But American Idiot really is a punk rock musical, though you'd be making a mistake if you think that means the whole score sounds the same, that it's all loud and aggressive. Some of it is, but there's a great variety within punk, and much of it is not the screaming, racing, distorted, unpolished punk rock stereotype. (Besides, if our singers were screaming all night, they'd blow out their voices.) On the contrary, there are some power ballads in this show that are genuinely beautiful and emotionally potent, "Wake Me Up When September Ends," "21 Guns, " "Boulevard of Broken Dreams, ""Last Night on Earth"...
Just as there was a great variety among the punk artists of the 70s (almost none of whom embraced the label "punk"), so too is there great variety in the score for American Idiot. If you don't know any punk rock, or its more recent cousin, "emo rock," you'll be amazed at how versatile and how expressive it can be.
Maybe a better label for American Idiot is "pop punk" or maybe even "art punk"? Or does that just conjure New Wave? No, Green Day is much more raw, more visceral than that. Maybe it's just another evolution of punk, which has always included elements of pop. The songs of Green Day are far more musical, more melodic, more poetic, more insightful than anything the New York Dolls ever sang. On the other hand, Green Day's more aggressive songs ("American Idiot," "Holiday") share a great deal with their punk ancestors.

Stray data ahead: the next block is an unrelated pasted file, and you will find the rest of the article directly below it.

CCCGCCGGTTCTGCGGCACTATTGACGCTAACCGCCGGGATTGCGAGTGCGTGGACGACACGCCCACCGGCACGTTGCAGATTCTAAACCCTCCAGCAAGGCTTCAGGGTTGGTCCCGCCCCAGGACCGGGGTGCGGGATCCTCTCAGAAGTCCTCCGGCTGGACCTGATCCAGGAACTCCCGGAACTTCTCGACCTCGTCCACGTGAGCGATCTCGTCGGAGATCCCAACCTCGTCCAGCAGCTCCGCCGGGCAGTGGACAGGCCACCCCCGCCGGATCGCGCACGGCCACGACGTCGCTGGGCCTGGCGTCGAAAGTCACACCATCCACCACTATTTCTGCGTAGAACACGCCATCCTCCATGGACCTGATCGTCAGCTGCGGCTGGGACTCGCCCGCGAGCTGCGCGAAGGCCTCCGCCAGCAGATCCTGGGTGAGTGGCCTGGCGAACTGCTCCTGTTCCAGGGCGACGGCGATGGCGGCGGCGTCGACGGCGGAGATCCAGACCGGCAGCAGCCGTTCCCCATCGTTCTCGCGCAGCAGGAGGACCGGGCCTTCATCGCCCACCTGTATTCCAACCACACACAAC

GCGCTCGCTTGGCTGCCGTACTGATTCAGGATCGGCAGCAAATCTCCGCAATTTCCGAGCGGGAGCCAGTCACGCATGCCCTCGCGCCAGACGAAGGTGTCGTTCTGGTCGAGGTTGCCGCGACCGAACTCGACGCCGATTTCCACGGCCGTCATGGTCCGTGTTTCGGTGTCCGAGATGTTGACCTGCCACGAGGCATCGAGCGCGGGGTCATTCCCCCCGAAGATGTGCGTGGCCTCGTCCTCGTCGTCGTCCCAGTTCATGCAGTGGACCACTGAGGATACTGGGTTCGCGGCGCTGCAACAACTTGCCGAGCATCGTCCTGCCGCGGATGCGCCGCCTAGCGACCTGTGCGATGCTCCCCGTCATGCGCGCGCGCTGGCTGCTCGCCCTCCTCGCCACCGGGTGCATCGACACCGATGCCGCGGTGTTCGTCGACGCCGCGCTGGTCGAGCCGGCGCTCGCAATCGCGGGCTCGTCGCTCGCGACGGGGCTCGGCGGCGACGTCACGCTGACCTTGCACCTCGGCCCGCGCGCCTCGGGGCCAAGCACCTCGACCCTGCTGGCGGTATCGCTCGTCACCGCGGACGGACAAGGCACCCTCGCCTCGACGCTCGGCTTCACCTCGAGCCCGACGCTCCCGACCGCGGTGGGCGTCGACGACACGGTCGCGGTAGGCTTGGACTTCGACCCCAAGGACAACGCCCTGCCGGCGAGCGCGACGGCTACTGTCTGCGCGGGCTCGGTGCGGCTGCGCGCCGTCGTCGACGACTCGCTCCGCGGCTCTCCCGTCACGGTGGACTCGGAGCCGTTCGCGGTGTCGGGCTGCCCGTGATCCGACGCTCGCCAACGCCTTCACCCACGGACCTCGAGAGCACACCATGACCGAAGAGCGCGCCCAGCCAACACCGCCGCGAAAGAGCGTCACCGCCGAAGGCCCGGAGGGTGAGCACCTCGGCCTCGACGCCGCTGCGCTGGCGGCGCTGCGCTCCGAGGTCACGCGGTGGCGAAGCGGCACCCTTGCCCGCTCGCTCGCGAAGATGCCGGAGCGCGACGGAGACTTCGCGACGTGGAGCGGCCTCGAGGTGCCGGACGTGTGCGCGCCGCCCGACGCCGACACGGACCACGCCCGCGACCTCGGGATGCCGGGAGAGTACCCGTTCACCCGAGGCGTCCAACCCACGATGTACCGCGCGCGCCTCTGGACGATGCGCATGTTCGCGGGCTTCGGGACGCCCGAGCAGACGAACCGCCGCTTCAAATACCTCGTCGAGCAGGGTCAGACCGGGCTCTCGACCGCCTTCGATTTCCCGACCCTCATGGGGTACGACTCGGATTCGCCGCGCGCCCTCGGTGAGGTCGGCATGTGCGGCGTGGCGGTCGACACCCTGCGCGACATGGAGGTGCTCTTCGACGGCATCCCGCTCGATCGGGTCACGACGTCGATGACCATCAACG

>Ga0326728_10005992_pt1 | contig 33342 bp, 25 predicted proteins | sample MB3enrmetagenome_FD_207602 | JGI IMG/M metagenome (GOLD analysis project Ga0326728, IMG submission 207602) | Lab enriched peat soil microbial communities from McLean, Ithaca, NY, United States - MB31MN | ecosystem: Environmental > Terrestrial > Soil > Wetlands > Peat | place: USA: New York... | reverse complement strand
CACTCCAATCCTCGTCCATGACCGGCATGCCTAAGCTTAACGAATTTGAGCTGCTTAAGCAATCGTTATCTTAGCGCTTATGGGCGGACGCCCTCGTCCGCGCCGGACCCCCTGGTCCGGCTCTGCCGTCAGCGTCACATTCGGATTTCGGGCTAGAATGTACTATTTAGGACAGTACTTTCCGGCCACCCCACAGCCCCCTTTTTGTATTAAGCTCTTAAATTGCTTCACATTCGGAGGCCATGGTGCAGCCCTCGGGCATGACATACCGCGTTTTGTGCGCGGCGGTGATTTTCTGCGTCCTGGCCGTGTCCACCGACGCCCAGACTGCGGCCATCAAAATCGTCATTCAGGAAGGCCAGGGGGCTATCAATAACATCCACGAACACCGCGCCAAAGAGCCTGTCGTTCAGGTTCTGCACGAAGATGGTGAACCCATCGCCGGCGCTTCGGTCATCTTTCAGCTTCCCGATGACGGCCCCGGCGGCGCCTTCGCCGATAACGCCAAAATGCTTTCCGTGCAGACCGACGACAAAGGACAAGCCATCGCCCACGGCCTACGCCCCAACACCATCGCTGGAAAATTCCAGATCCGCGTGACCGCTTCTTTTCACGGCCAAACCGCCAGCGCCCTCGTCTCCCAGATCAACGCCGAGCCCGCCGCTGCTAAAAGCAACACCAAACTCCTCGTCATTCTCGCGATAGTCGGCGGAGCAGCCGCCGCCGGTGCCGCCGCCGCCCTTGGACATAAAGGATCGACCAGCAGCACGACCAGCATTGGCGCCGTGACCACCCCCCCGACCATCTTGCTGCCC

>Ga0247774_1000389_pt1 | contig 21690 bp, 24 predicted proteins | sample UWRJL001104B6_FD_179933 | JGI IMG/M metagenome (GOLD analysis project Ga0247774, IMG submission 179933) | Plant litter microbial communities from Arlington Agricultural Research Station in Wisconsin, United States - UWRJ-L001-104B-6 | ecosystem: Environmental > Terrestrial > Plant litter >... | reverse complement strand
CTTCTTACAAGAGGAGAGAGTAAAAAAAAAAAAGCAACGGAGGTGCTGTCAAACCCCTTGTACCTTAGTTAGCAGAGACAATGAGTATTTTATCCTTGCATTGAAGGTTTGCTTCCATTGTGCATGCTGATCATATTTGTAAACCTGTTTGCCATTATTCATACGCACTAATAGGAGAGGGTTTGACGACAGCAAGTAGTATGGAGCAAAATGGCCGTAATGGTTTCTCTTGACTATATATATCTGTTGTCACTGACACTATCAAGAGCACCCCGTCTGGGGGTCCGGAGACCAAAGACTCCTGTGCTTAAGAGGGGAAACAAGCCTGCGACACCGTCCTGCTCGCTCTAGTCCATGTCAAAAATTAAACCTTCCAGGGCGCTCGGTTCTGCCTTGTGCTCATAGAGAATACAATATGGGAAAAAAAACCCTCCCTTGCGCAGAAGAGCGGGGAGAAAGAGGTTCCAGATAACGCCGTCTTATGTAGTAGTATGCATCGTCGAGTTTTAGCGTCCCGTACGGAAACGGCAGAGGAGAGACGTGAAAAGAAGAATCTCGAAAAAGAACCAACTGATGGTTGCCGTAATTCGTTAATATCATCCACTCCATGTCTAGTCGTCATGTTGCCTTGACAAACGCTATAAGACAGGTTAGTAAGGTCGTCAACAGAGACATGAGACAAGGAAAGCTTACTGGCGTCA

It's important to remember that all punk rock isn't about the visceral, primal rage of the Sex Pistols. Some of the punkers are/were real street poets, some very consciously picking up the mantle of the Beat writers, the cultural revolutionaries of the 1950s. America has had "punks" throughout the 20th century, in rebellion against the homogenization of emotional expression and individual experience, the swallowing up of man by the mainstream culture. Backlash was inevitable then as it was in the 70s, in the early 2000s, and again today. When rock and roll was born in the early 1950s, the sound was every bit as raw, as untrained, as rebellious as punk in the 70s.
Rock forms always evolve to challenge the status quo. And there's always an enfant terrible or three who appears at just the right moment to push the music forward. It's a totally natural process of periodic death and rebirth.
I did some research on punk rock artists when we were working on Hedwig, which is really more glam than punk, but it does include a few punk songs ("Tear Me Down," "Exquisite Corpse"), and "Midnight Radio" namechecks several icons of punk. I wanted to understand who those people were that Hedwig saw as her heroes, artists like Nico and Patti Smith.
What I found in my research is that it's not primarily the music itself that defines punk – there's not much in common musically between The Ramones, Patti Smith, and Talking Heads. Instead it's the attitude, the aggressiveness, the rejection of authority, the rejection of mainstream values, the rejection of commercialization, and often real political rage, sometimes overt (as in the Sex Pistols' "God Save the Queen") and sometimes more subtextual (like Nirvana's "Smells Like Teen Spirit," a companion piece to the title song of American Idiot). But also, punk is about authenticity. As Henry Rollins says, "It only takes one guy to stand up and say Fuck this!" And that's at the heart of punk rock.